• This is awesome, I'm remodeling my kitchen where is the link for how you installed the vent assembly and vent. It says in your PDF to read the post but I don't see any links, Thanks in advance
    By Dynamix911, on August 3, 2018

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FARMHOUSE VENT HOOD

by Shanty 2 Chic
Mar 28, 2018

A new vent hood can easily become the favorite focal point in a kitchen. I created the Farmhouse Vent Hood with just some basic materials and $150, and it's by far the favorite part of my kitchen!

Project Steps

  1. Step: 1

    I built this vent hood in 3 separate parts. You can use any 3/4 hardwood plywood for this part. All of this will be wrapped in trim later, so you can even use scraps if you have them! Build the top box first. Attach the sides of the box to the top and bottom cleats using 1.25” Spax or wood screws and wood glue.

  2. Step: 2

    Now build the middle frame. The easiest way to cut the front plywood piece is to draw it out by these measurements, and use a jigsaw to make the cuts. Attach the side pieces to both cleat pieces using wood glue and 1.25” Spax or wood screws. Then, attach the large front pieces also using wood glue and screws.

  3. Step: 3

    To build the bottom frame, start by building two sides. You want to make sure you know the exact opening of the vent assembly you plan to use. You can also install just a light assembly if you don’t want the vent. This opening you are building needs to match those measurements exactly. The vent assembly I used for my hood can be found here. http://go.shopyourlikes.com/pi/9236e5c4df72e8be254d7bb8db3acc05ebc14b1a?afId=625146&afCreativeId=2996 The frame assembly that goes around it can be found here. http://go.shopyourlikes.com/pi/22d738ced4ed2fecd8d9021ca89fbef6f30b494e?afId=625146&afCreativeId=2996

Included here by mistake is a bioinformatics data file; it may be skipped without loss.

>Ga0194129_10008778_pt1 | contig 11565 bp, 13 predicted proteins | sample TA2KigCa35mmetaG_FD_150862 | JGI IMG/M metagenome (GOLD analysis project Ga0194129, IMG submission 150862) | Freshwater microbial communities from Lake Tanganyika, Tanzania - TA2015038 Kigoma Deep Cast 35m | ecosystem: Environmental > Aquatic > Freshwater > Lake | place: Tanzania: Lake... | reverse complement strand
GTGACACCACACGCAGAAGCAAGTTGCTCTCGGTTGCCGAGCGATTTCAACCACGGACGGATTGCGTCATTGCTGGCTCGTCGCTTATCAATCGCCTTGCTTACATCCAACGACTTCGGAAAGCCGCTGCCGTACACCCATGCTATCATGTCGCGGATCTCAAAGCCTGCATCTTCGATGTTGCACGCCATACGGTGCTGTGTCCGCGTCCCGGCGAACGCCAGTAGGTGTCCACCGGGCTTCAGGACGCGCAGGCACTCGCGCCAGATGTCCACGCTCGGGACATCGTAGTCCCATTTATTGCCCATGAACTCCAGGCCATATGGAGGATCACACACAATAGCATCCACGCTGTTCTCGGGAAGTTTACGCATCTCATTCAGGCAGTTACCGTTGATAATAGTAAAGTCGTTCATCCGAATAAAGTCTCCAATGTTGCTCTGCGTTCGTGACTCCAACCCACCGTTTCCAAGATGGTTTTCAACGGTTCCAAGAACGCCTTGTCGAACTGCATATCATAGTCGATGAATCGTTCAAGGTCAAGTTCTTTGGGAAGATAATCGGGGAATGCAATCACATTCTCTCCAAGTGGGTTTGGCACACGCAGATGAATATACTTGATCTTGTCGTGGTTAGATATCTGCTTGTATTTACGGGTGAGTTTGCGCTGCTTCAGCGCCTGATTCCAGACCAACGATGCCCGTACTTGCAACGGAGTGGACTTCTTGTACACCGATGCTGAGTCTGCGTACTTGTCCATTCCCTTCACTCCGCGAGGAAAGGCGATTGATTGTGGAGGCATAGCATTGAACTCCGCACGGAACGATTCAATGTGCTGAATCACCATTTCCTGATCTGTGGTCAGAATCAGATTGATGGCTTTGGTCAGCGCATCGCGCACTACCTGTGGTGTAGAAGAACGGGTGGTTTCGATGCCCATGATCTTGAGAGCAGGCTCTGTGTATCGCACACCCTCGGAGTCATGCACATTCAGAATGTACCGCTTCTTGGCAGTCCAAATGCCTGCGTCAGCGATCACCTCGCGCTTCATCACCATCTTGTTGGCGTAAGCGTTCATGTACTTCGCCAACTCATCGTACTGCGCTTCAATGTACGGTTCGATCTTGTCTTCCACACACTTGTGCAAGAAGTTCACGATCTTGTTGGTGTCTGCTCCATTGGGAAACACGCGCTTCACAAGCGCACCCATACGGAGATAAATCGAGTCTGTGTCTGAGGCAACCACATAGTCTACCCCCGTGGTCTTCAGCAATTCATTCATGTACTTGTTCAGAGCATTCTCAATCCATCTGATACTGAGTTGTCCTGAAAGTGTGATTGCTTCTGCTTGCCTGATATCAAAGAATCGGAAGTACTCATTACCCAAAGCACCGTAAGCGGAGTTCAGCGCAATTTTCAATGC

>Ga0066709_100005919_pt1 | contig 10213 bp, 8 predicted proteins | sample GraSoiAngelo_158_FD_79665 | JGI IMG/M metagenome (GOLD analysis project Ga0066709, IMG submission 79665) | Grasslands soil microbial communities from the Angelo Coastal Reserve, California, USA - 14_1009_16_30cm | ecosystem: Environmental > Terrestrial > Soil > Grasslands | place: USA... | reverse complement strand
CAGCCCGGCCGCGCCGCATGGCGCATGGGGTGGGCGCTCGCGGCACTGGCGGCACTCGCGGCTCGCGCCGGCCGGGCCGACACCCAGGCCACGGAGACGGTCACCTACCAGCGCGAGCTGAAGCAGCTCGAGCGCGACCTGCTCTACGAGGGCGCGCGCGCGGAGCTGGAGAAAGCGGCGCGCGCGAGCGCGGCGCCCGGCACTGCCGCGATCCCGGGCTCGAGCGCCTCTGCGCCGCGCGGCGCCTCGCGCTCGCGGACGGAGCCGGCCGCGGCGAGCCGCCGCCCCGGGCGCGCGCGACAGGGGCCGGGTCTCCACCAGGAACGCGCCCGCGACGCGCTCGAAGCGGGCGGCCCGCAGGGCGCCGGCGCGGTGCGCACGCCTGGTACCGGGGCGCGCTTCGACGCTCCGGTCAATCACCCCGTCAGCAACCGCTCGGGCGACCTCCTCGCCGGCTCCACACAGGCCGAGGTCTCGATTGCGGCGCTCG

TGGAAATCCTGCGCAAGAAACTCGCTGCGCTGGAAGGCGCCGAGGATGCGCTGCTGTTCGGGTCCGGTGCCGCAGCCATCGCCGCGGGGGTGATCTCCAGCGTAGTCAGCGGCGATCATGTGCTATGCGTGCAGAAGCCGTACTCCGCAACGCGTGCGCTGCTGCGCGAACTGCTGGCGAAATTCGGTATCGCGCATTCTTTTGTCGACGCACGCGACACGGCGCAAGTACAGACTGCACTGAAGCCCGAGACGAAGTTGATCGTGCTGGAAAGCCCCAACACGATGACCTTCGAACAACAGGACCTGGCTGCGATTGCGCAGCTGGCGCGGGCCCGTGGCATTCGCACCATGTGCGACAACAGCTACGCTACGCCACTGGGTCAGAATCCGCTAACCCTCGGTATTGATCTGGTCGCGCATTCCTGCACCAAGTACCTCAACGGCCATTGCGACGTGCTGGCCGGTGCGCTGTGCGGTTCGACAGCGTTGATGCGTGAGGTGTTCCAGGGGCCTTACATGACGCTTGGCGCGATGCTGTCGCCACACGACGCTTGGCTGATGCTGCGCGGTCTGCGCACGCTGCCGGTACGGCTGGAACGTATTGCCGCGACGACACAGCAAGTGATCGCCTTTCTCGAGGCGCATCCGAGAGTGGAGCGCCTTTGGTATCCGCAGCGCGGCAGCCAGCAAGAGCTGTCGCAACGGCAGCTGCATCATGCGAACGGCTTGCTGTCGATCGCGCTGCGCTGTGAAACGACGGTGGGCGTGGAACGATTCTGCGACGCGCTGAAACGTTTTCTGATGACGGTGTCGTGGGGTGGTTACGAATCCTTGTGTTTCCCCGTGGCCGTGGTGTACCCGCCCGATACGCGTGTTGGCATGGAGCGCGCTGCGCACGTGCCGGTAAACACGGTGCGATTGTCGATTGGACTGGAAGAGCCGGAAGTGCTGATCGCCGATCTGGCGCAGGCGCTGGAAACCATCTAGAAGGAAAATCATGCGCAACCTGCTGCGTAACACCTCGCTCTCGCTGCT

4. Step: 4

    Now attach the back cleat board to the two sides using wood glue and 1.25” Spax or wood screws. This is the board you will attach to the wall when hanging it up.

  5. Step: 5

    Attach the front face board to the side pieces using wood glue and screws. At this point, the opening you see should be the measurement of the exact opening you need for your assembly.

  6. Step: 6

    Now attach the inside support boards. Use wood glue and nails to attach these boards through both the front and back boards as well as the flat bottom boards.

  7. Step: 7

    The final step of building the vent hood is to attach it to the wall and trim it out. Attach the 3 pieces to the wall, starting with the top and working your way down. I attached mine into studs with 3” Spax screws through each cleat and into the wall.

  8. Step: 8

    Then, I added the trim pieces you see to the side. These are only to add more depth and dimension to the overall look.

  9. Step: 9

    After attaching these trim boards with glue and nails, I planked the entire thing with 1/4” barn wood. You can also use regular pine boards for a more polished look. Check out the post to see how I attached the vent assembly.